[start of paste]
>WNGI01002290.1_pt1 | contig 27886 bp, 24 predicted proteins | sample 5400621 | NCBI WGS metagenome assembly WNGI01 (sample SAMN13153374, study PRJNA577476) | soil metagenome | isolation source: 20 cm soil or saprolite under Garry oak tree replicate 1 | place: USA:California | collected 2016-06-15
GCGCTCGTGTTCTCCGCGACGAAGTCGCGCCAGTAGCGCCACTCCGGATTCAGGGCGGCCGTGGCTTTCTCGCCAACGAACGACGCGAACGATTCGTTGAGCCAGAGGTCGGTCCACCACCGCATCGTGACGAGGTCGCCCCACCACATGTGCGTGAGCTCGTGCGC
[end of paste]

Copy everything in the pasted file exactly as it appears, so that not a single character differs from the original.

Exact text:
>WNGI01002290.1_pt1 | contig 27886 bp, 24 predicted proteins | sample 5400621 | NCBI WGS metagenome assembly WNGI01 (sample SAMN13153374, study PRJNA577476) | soil metagenome | isolation source: 20 cm soil or saprolite under Garry oak tree replicate 1 | place: USA:California | collected 2016-06-15
GCGCTCGTGTTCTCCGCGACGAAGTCGCGCCAGTAGCGCCACTCCGGATTCAGGGCGGCCGTGGCTTTCTCGCCAACGAACGACGCGAACGATTCGTTGAGCCAGAGGTCGGTCCACCACCGCATCGTGACGAGGTCGCCCCACCACATGTGCGTGAGCTCGTGCGC